a focal point of admiration
you've never thought too long or too hard about your life in particular.
opportunities come to you in your youth, you don't necessarily go seeking them out. determination is a trait you get from your father; strong and hard-working. he teaches you what it means to be a man, a life not slathered in misogyny or judgment. you don't realize how ahead of the curve your parents are in everything about their lives (from the way they raise you to their acceptance of your lifestyle) until you visit elsewhere. until you see just how unkind the world can be to those that don't seem to fit in.
frankly, you've never not fit in, despite the fact you are a subdued child. well, in your youth you're not always subdued, but in your young adult life now, there's no real need for whatever pent-up anger you may have once had. it turns, instead, into a dogged determination to accomplish the things you want. to go for the gold, as it were, just as your last name would imply. who could have thought that just a simple boy from kazakhstan could turn into his nation's hero. that wasn't really your goal, but there is a sense of pride at knowing you are an inspiration.
if you can help even one person recognize their dreams, then its all worth it in the end.
you had a dream back then, innocent and unfettered. you're not really sure how it started, maybe watching olympics on tv while your mother and father talked amongst themselves. maybe it started when you first saw figure skating on the big screen, flawless and elegant, and wondered if maybe you could do that too. your interest in the sport piqued your parent's interests; in a world dominated by ice and snow, winter sports were the best kind.
acceptance comes easily in your family, despite the earlier prejudices of your grandparents that never wore on your parents. your father would have preferred something like hockey or skiing, but he takes your adolescent adoration of figure skating and doesn't hold you back. of an average wealth in your country, your parents begin trying to seek out a way for you to learn, but the best schools and coaches for skating were miles north and in russia. there was no way they were sending a five year-old boy to study in russia, so your dreams were put on hold, in full, until you were thirteen. a relative of your father's agreed to take you in with his own children as long as you did your work, went to school, and obeyed his rules.
from small-time ice skating rinks and amateur coaches, to the big leagues, your 13th birthday present is a ticket to russia to go learn how to skate with the pros.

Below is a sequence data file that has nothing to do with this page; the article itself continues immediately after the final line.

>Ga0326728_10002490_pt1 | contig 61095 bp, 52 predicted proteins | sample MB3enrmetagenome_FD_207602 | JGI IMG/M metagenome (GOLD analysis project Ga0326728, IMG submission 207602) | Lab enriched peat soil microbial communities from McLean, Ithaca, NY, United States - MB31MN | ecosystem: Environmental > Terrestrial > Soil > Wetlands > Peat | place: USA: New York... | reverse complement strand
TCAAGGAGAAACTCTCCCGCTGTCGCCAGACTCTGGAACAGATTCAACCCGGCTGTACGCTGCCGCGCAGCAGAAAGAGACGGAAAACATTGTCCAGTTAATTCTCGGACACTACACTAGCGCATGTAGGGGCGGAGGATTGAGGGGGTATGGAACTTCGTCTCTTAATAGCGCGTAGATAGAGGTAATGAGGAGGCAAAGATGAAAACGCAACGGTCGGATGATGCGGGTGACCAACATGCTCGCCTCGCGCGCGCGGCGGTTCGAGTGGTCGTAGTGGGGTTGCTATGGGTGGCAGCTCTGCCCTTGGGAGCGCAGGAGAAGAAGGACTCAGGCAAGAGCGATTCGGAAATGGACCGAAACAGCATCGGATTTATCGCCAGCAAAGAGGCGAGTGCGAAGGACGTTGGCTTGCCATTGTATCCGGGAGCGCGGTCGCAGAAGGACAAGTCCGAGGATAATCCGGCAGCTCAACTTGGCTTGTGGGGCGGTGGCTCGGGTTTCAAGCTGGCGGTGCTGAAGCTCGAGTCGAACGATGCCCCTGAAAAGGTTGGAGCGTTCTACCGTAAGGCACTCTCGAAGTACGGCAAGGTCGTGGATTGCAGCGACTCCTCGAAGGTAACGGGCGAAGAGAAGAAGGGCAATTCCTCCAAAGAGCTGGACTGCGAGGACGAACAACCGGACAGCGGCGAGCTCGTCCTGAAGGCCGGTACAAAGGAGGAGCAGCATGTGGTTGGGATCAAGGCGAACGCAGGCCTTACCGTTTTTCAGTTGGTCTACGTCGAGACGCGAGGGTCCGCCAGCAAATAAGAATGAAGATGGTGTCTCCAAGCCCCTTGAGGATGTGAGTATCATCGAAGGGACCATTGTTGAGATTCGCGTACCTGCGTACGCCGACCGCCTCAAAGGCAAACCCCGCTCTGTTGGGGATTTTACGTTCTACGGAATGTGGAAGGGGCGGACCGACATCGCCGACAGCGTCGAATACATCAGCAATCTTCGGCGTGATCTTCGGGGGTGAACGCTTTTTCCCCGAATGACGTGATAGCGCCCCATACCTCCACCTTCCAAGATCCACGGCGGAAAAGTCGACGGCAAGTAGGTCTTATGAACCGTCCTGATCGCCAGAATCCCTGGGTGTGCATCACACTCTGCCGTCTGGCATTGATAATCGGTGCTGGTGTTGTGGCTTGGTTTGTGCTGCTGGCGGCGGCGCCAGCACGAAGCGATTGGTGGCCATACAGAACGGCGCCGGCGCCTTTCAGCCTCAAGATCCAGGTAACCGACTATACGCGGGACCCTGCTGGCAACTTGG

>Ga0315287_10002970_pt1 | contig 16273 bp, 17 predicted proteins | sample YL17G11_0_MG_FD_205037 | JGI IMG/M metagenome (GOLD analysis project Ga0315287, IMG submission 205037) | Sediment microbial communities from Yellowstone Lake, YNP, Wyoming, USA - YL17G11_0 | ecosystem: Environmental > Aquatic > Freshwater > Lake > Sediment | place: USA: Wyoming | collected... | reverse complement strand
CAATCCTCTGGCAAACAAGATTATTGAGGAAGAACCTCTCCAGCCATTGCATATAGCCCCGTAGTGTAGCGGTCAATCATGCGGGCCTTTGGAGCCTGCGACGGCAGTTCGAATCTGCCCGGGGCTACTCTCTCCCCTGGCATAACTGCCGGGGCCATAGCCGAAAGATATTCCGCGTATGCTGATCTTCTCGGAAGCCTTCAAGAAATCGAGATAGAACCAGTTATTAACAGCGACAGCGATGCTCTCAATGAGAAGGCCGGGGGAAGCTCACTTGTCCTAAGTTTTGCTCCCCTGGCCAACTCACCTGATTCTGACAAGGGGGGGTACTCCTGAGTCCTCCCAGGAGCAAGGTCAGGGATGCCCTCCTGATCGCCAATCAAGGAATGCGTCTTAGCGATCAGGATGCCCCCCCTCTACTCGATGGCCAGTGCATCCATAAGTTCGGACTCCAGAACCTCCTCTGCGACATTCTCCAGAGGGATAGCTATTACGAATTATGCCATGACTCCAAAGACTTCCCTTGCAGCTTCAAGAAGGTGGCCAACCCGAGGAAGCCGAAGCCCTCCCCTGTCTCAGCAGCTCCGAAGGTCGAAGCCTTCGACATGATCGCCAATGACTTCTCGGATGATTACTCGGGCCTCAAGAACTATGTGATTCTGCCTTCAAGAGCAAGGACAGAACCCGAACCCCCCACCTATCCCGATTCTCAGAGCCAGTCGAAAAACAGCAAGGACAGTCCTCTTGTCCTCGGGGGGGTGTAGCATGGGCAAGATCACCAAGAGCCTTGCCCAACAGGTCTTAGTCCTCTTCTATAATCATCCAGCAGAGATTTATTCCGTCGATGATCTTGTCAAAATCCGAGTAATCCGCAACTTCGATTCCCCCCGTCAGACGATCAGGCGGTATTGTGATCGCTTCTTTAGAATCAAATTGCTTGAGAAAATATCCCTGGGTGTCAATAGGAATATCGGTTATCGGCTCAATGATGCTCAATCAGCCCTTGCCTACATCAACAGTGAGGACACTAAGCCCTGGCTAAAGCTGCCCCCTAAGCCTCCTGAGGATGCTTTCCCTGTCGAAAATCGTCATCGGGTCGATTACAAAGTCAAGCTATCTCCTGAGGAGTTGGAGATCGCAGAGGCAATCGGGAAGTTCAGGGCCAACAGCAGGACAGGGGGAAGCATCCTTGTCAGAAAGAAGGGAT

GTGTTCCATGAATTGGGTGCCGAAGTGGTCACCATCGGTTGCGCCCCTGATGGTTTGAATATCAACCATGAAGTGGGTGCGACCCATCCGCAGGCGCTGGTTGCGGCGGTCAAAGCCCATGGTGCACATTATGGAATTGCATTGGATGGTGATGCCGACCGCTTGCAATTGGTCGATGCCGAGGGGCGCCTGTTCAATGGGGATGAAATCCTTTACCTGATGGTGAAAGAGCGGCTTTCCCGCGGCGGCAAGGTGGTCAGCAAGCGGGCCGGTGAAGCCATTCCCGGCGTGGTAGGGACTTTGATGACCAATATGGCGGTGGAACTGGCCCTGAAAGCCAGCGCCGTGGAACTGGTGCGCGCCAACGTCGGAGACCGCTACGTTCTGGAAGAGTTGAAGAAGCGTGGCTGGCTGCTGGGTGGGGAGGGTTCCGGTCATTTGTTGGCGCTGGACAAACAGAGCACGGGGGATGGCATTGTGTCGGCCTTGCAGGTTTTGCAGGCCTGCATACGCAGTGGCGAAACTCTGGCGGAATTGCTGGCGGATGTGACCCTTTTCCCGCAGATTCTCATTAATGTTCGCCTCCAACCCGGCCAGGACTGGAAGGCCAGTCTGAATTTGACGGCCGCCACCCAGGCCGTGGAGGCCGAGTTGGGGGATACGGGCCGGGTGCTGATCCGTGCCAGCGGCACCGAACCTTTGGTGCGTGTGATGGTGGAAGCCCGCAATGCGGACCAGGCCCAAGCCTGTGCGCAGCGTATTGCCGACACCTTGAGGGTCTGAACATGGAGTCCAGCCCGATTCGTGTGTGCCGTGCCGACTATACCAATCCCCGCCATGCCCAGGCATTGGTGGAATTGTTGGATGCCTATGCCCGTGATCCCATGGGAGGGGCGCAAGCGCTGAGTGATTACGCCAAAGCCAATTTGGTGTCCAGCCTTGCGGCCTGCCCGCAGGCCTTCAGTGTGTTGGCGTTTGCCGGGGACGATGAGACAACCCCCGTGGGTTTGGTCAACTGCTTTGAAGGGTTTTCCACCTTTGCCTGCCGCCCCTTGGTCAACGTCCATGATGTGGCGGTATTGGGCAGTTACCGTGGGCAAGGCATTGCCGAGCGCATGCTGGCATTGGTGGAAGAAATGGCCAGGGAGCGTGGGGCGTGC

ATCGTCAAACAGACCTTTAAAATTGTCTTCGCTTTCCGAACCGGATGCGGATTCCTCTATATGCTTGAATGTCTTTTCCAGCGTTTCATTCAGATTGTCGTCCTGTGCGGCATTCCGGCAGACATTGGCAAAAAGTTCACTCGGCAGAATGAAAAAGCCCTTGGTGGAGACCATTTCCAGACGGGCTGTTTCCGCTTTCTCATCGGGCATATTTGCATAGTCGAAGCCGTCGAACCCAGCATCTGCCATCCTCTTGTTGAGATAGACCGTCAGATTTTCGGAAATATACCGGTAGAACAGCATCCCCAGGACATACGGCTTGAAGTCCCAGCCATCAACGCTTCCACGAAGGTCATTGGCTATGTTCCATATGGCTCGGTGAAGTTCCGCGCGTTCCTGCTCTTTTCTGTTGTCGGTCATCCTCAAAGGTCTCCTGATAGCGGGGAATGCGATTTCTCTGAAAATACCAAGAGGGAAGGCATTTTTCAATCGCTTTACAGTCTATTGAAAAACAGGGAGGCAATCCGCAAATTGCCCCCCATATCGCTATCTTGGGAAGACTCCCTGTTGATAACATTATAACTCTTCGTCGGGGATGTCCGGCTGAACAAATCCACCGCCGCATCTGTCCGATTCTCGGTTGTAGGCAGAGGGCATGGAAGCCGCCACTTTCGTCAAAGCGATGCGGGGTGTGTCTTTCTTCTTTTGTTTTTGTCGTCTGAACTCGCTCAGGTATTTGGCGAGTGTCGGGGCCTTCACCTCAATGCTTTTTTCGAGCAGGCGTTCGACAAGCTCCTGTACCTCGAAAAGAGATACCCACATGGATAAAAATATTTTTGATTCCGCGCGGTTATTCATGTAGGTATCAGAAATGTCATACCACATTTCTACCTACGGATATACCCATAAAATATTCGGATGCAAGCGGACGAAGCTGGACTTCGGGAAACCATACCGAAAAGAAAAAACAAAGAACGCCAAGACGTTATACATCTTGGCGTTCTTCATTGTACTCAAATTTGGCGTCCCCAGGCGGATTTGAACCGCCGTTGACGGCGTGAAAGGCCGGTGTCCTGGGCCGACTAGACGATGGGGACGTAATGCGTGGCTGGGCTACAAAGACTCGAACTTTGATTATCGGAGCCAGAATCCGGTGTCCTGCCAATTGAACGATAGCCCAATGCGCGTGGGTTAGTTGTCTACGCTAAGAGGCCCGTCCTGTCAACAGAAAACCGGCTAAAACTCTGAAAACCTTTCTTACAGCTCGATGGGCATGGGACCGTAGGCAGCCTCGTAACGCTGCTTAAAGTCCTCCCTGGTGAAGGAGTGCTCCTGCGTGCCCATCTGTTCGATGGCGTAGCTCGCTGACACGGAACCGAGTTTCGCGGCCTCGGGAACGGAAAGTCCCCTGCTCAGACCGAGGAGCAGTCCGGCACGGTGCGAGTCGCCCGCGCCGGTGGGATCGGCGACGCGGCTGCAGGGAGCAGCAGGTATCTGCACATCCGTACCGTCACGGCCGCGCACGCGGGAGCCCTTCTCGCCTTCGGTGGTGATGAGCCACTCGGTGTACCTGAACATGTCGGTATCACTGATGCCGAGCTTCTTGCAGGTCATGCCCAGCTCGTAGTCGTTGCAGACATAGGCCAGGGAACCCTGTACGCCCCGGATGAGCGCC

a brief love affair
its not something most people know about you, frankly, most people don't know anything about you, but change is terrifying. you fear change, the unknown of it, the knowledge that you might not be strong enough to take it. you don't know if you'll survive the changes every time they happen. you can feel your chest tighten in panic, your shoulders tense, your color drain. people call it a panic attack, you'd rather not have a name for it.
going to russia you are bright-eyed and ready. you'd been skating on your own, lessons taught by a coach in kazakhstan that didn't really know all the basic rules as well as they thought. its enough to get you by, but russia is harsh. every part of it is harsh; from their rules in society to the way they handle things like this. the olympics are very important, and though you're not aiming for that, they teach every child like they'll one day aim for the brightest star. you start your training immediately when you get to your cousin's home. harsh mornings and long nights, you go to school int he interim, learn english for the day you'll eventually go to the states--because everyone is positive that one day you'll get there.
in the year you spend training in russia, you come to find out that you're really no match for these children. a somewhat accomplished skater in your homeland, you are nothing compared to them. you started too late, you didn't learn enough basics, your posture is awful. the coach is harsh and you are sent away from the junior classes, bumped back down to novice and forced to take ballet. you'll learn control, they say, but all you learn is to hate yourself even more for the things you can't do. it seems like everyone else, even in such a novice class, is better than you.
when you meet yuri plisetsky he looks like art in motion. the eventual fairy of russia, he moves with elegance and grace, a thin lithe form that seems not to hold him back. its a cold feeling of dread that settles in you when you realize you'll never be that. he is not unkind, not when he's younger at least, for when you meet him again before the grand prix final, he is all biting sarcasm and insults. you're not really too dissimilar, you begin to notice.
he is the first and only friend you make while you're training in russia.